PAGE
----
The DKW Monza is a 2 +2 seater sports car made by the Auto Union on the chassis of a DKW F93. The car was named after the world-famous Italian Grand Prix Track. The vehicle had five world records in 1956.
After the victories in 1954 and 1955 in the special class in the European touring car and rally racing a sporting body was developed for a successful model. Günther Ahrens and Albrecht W. Mantzel created a vehicle based on the 3 = 6 with an extremely lightweight plastic body.
In December 1956, drove two German and two Swiss alternately a DKW Monza in Monza at the Motodrom - 72 hours without a break. With an average of 140 km / h, the driver turned team of five international records. Essentially, the record hit was standard, i.e. the suspension produces a DKW 3 = 6 The fiberglass-reinforced polyester -coupé body had but a lower aerodynamic drag than the standard building and made the car more quickly than normal DKW. Like all of those days had the DKW Monza weighed a massive frame, but with four meter length, 1.61 meters wide and 1.35 meters in height only 780 kilograms, 115 kilograms less than the 3 = 6 sedan. With three cylinders, 900 cc and 40 hp limousine drove the series 125 km / h top. In the sprint from 0 to 100 km / h 31 seconds elapsed. With the same engine was the Monza 140 km / h and accelerated quickly in 20 seconds from 0 to 100 km / h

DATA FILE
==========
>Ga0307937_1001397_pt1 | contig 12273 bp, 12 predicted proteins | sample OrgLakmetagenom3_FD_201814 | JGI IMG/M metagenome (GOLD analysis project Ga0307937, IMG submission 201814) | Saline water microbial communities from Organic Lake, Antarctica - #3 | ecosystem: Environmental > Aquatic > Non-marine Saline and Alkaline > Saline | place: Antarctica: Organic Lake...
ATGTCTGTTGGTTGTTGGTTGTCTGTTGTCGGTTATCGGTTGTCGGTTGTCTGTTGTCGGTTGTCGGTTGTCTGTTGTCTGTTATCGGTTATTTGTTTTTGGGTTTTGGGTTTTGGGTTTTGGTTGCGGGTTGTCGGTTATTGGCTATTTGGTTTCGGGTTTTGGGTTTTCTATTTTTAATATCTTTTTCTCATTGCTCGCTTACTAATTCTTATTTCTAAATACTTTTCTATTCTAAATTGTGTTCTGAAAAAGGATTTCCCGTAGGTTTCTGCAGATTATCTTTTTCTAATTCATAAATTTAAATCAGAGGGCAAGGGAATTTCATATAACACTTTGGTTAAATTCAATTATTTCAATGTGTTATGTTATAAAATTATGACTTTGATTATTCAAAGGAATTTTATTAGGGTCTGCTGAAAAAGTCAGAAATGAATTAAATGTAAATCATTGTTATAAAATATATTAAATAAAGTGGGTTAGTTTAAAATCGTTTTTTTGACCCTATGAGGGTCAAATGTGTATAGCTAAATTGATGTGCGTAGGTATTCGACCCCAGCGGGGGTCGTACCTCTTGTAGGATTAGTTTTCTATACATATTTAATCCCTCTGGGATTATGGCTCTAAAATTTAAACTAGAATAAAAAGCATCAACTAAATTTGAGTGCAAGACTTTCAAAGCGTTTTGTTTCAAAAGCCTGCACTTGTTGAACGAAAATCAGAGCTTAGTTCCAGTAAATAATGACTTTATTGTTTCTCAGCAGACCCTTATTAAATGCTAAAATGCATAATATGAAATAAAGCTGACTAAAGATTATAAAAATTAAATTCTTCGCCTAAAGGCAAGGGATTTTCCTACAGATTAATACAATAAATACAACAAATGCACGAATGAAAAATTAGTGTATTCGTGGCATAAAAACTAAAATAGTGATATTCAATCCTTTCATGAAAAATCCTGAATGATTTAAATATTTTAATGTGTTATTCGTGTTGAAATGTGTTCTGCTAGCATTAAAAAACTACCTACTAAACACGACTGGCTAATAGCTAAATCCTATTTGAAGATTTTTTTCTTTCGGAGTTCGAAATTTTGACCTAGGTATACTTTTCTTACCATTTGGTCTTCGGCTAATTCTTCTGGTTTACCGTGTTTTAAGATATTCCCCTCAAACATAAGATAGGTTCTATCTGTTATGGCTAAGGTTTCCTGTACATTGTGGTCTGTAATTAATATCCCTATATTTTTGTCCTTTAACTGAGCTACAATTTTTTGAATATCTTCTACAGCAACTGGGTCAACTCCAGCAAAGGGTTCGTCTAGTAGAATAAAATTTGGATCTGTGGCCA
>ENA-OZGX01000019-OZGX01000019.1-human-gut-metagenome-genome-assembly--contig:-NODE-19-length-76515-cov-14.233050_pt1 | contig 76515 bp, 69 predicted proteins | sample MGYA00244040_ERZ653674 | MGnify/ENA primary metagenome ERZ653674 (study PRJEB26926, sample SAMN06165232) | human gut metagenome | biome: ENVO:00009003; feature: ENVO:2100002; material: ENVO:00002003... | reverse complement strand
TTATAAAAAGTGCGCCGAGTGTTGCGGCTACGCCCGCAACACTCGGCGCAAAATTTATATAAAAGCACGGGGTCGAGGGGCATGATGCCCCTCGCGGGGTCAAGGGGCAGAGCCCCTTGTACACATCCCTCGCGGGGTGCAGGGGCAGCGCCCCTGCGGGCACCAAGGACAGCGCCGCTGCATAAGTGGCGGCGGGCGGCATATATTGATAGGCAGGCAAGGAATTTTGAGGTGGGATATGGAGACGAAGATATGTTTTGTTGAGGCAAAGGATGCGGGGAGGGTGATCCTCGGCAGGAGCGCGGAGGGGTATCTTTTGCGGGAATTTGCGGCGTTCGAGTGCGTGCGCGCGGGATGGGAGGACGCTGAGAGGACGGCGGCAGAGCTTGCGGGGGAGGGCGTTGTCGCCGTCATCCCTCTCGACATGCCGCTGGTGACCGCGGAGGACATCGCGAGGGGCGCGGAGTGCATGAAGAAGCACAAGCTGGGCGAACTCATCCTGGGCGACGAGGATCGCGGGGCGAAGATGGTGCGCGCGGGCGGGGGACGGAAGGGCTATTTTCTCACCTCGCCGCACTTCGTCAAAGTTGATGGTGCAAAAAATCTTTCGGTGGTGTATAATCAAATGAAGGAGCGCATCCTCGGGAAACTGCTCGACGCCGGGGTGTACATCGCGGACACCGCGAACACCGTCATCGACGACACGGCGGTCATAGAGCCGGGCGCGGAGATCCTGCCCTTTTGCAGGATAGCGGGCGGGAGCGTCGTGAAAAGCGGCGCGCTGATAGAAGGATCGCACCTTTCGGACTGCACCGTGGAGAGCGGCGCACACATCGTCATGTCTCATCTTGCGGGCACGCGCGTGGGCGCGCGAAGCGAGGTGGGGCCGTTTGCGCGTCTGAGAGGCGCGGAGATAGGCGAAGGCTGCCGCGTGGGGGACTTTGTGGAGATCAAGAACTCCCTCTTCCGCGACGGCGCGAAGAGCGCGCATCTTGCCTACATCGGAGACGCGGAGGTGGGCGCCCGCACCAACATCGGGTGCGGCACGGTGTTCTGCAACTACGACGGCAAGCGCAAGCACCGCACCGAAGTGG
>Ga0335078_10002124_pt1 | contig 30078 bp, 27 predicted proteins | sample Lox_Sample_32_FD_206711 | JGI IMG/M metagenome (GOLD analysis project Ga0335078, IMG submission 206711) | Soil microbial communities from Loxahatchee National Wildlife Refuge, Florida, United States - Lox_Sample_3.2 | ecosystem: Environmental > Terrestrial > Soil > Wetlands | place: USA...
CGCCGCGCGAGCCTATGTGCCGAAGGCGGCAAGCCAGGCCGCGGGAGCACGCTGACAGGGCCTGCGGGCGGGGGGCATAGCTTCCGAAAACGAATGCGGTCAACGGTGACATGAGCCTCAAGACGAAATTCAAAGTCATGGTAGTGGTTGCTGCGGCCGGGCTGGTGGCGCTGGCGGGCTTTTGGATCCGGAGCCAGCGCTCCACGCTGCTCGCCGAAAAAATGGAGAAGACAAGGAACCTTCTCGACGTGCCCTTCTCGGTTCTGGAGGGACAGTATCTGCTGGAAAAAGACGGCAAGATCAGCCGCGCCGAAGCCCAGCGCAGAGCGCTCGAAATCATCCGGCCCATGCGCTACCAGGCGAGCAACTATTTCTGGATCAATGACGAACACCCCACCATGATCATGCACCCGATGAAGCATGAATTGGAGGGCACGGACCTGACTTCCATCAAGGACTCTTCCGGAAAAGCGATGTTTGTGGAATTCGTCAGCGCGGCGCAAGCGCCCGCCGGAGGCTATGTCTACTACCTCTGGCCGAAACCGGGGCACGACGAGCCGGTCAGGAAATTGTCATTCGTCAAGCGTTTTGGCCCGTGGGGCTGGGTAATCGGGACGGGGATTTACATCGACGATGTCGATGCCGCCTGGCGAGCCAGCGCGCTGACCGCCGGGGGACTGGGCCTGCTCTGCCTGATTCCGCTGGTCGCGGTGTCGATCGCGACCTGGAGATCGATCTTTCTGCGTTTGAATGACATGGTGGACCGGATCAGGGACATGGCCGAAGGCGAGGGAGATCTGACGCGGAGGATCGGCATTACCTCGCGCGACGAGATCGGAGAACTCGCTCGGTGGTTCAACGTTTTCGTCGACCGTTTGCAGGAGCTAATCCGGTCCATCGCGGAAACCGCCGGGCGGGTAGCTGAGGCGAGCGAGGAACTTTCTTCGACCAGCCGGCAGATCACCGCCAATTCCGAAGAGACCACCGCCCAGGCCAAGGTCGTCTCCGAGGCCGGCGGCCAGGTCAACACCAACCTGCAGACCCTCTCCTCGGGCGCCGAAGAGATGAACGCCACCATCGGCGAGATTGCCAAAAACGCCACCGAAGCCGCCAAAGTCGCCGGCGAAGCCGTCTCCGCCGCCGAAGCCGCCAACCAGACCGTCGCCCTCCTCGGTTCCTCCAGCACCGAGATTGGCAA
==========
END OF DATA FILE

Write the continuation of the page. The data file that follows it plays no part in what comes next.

There are conflicting reports on the quantities produced. One reason for this is that there has never been accurate documentation about it.
According to the Auto Union GmbH on 230-240 vehicles were made, of which there are approximately 40 to 50 worldwide survivors.